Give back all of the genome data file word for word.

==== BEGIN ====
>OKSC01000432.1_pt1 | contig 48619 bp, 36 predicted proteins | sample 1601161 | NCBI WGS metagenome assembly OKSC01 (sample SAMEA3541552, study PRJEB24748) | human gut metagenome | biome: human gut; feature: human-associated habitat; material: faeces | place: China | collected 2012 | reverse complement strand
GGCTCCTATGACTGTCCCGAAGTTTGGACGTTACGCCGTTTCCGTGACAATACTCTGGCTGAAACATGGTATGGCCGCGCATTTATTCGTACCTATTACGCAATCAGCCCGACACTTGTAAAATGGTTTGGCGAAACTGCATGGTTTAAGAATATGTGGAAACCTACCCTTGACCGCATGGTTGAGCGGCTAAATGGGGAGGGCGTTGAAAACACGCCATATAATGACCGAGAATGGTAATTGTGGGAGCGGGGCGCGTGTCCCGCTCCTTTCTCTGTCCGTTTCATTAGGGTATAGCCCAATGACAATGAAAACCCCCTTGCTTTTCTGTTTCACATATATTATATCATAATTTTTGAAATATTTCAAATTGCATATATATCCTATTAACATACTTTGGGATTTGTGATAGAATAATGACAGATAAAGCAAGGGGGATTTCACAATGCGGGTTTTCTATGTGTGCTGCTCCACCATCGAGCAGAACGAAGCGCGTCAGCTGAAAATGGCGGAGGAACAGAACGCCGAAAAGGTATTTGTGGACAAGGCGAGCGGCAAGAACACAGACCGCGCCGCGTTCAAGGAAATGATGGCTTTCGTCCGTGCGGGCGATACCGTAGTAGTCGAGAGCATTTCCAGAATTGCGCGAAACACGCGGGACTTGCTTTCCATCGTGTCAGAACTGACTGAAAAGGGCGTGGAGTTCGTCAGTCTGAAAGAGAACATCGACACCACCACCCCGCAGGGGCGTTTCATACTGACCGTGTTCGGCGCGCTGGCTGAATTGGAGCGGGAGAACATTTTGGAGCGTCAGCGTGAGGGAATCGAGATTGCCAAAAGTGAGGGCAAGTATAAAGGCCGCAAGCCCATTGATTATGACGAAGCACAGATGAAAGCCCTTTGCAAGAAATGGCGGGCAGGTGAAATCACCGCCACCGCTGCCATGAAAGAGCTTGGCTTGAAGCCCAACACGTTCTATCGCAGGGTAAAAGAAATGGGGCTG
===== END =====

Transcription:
>OKSC01000432.1_pt1 | contig 48619 bp, 36 predicted proteins | sample 1601161 | NCBI WGS metagenome assembly OKSC01 (sample SAMEA3541552, study PRJEB24748) | human gut metagenome | biome: human gut; feature: human-associated habitat; material: faeces | place: China | collected 2012 | reverse complement strand
GGCTCCTATGACTGTCCCGAAGTTTGGACGTTACGCCGTTTCCGTGACAATACTCTGGCTGAAACATGGTATGGCCGCGCATTTATTCGTACCTATTACGCAATCAGCCCGACACTTGTAAAATGGTTTGGCGAAACTGCATGGTTTAAGAATATGTGGAAACCTACCCTTGACCGCATGGTTGAGCGGCTAAATGGGGAGGGCGTTGAAAACACGCCATATAATGACCGAGAATGGTAATTGTGGGAGCGGGGCGCGTGTCCCGCTCCTTTCTCTGTCCGTTTCATTAGGGTATAGCCCAATGACAATGAAAACCCCCTTGCTTTTCTGTTTCACATATATTATATCATAATTTTTGAAATATTTCAAATTGCATATATATCCTATTAACATACTTTGGGATTTGTGATAGAATAATGACAGATAAAGCAAGGGGGATTTCACAATGCGGGTTTTCTATGTGTGCTGCTCCACCATCGAGCAGAACGAAGCGCGTCAGCTGAAAATGGCGGAGGAACAGAACGCCGAAAAGGTATTTGTGGACAAGGCGAGCGGCAAGAACACAGACCGCGCCGCGTTCAAGGAAATGATGGCTTTCGTCCGTGCGGGCGATACCGTAGTAGTCGAGAGCATTTCCAGAATTGCGCGAAACACGCGGGACTTGCTTTCCATCGTGTCAGAACTGACTGAAAAGGGCGTGGAGTTCGTCAGTCTGAAAGAGAACATCGACACCACCACCCCGCAGGGGCGTTTCATACTGACCGTGTTCGGCGCGCTGGCTGAATTGGAGCGGGAGAACATTTTGGAGCGTCAGCGTGAGGGAATCGAGATTGCCAAAAGTGAGGGCAAGTATAAAGGCCGCAAGCCCATTGATTATGACGAAGCACAGATGAAAGCCCTTTGCAAGAAATGGCGGGCAGGTGAAATCACCGCCACCGCTGCCATGAAAGAGCTTGGCTTGAAGCCCAACACGTTCTATCGCAGGGTAAAAGAAATGGGGCTG